To cap off his most productive year ever, Bowie produced Lou Reed's 1972 hit "Transformer" and Mott The Hoople's "All the Young Dudes", whose title track was written by Bowie. He also shocked the international music press by announcing that he was gay (Bowie was actually bisexual), becoming the first major Rock star to openly discuss his homosexuality. In 1973, Bowie released his next opus, the punning "Aladdin Sane", then toured again as Ziggy Stardust. At a London concert in July 1973, Bowie shocked his fans, and his own band, by suddenly announcing that "Not only is it the last show of the tour, but it's the last show that we'll ever do." With that, Ziggy Stardust And The Spiders from Mars were no more. Later that year, Bowie distanced himself from his Ziggy Stardust character by releasing "Pin-Ups", a collection of covers of mid-'60s British hits meant as a tribute to his earliest years as an aspiring London musician.
After re-mixing Iggy Pop's 1973 classic "Raw Power", Bowie returned to his own work, recruiting a new backing band for 1974's "Diamond Dogs". The album featured a controversial shot of Bowie as a half-man/half-dog and presented a dark, theatrical vision of the future, loosely inspired by George Orwell's book, 1984. Thanks to the radio hit "Rebel Rebel", Diamond Dogs reached #5 in the United States. Bowie launched a massive tour, even more elaborate than the Ziggy Stardust outing, however, due to enormous production expenses, the tour lost money even though every night sold out. To commemorate the spectacle, Bowie recorded the double album, "David Live" at their Philadelphia performance.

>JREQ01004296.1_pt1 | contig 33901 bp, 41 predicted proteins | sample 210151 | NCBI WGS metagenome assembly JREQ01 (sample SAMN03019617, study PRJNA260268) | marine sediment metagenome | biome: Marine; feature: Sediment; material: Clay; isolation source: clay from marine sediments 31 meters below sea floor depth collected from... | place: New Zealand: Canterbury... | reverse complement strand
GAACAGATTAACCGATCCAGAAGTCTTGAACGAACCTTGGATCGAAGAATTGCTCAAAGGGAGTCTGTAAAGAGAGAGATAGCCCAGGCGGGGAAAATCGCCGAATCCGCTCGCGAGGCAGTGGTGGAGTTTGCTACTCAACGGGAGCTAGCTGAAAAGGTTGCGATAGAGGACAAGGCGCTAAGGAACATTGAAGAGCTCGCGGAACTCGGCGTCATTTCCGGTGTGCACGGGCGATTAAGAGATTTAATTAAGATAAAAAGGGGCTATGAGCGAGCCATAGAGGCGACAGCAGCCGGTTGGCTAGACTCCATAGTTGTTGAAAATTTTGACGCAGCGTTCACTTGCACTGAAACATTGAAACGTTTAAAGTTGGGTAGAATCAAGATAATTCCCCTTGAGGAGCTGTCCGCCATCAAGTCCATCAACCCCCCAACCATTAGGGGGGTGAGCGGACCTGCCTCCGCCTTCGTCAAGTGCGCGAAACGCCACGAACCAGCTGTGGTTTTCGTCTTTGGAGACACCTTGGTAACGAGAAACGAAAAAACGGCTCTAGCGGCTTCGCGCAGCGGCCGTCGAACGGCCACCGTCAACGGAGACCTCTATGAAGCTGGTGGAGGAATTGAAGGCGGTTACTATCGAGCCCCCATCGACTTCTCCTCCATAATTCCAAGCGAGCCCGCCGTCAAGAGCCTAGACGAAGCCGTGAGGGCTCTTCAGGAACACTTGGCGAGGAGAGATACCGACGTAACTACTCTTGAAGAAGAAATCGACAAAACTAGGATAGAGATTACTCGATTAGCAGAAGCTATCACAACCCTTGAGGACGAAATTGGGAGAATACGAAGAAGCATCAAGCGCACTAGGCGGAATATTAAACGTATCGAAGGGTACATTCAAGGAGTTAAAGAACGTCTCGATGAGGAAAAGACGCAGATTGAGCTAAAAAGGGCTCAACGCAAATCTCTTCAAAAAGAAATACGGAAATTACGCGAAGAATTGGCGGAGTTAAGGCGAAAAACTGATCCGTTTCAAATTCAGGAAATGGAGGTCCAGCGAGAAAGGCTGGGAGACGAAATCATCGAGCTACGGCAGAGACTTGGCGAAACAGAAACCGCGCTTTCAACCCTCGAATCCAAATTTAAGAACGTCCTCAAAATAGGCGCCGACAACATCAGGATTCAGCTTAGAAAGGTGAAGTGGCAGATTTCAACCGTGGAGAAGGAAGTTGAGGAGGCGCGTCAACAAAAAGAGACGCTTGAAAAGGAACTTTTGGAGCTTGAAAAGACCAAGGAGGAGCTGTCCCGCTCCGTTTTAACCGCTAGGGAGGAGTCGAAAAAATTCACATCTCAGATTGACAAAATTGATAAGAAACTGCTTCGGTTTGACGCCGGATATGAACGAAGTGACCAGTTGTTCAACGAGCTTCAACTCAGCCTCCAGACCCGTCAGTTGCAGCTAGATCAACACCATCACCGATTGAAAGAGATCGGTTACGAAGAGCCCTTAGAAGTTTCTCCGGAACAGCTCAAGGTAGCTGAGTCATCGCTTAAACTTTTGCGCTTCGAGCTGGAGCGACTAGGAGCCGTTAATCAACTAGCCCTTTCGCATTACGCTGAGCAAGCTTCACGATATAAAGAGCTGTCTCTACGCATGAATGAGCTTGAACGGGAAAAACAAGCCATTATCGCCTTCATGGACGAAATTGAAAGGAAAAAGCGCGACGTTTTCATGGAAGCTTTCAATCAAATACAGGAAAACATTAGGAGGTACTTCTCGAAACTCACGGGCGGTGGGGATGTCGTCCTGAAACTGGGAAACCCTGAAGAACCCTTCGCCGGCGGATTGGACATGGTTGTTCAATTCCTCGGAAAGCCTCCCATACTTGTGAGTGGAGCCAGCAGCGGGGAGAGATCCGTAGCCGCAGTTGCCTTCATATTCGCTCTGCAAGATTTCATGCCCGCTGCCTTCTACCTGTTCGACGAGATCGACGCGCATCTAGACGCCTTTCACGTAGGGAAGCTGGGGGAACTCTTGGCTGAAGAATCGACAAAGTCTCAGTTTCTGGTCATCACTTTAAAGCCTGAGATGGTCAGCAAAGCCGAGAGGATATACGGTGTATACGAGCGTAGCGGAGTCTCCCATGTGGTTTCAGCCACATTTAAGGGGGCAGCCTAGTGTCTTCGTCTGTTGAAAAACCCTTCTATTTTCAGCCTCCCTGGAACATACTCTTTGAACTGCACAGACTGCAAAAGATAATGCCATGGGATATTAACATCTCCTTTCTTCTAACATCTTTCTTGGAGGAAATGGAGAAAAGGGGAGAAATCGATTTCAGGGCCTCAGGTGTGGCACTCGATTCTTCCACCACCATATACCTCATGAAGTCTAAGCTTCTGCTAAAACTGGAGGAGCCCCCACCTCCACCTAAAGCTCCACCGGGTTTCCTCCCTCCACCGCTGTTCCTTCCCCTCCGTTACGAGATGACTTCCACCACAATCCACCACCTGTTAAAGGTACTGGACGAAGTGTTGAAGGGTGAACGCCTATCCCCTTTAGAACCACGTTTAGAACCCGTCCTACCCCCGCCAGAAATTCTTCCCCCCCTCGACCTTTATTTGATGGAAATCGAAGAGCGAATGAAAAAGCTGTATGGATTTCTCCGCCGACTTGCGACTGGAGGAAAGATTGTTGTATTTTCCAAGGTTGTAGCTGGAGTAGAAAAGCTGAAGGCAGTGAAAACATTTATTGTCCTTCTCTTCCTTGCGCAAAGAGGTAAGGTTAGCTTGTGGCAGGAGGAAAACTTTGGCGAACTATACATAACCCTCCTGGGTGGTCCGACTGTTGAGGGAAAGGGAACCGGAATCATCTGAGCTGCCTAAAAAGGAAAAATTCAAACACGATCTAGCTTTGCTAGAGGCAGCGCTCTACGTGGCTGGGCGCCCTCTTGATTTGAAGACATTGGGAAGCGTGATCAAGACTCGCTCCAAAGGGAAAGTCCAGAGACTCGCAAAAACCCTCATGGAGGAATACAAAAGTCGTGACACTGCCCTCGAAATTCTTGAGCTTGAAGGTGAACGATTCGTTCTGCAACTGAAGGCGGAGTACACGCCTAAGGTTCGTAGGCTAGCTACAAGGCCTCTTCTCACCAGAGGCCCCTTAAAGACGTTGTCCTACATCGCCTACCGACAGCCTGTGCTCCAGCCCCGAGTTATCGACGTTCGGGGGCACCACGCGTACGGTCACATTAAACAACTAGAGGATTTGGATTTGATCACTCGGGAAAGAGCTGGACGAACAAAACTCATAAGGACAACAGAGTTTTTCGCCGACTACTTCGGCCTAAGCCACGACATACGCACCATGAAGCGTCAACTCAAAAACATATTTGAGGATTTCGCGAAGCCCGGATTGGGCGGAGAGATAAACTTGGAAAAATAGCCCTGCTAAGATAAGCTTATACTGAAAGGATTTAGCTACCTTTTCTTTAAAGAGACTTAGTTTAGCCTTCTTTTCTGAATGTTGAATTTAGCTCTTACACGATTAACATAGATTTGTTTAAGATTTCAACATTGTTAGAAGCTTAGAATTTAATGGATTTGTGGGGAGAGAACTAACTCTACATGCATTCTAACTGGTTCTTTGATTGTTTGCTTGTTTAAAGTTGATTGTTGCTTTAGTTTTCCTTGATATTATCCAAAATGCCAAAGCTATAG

Though some cuts on Diamond Dogs indicated that Bowie was drifting toward American Soul, it was a Continental imitation of that genre, dubbed "plastic soul", which defined 1975's effort, "Young Americans". Its standout single, "Fame", an impromptu duet with John Lennon, became Bowie's first and only U.S. #1 hit. Shortly after the release of "Young Americans", Bowie starred in the science-fiction movie The Man Who Fell to Earth, recalling his Ziggy Stardust era persona, as well as his long-time fascination with outer space.
The constantly evolving Bowie changed his image yet again in 1976, dressing in a clean-cut, formal fashion and announcing that he admired Hitler and Nietzsche. In his elegant yet creepy Thin White Duke character, Bowie issued 1976's dark "Station to Station", which spawned the Top 10 single "Golden Years" and was supported by world tour with an odd 1930s German theatre motif. Taking his obsession with Germany one step further, Bowie moved to the Neukoeln section of Berlin, where he began collaborating with aspiring producer Brian Eno, formerly the keyboard player for Roxy Music. Under the creative guidance of Eno, now famous for his unusual studio techniques and innovative production style, Bowie recorded 1977's "Low", an experimental mixture of standard Rock and synthesizer-driven ambient music. Now widely praised by critics, "Low" was truly ahead of its time, confusing audiences who were expecting concise Pop singles.
After helping Iggy Pop with his album "The Idiot" and playing piano for Pop on the supporting tour, Bowie returned to Berlin and recorded 1978's "Heroes" with Eno and former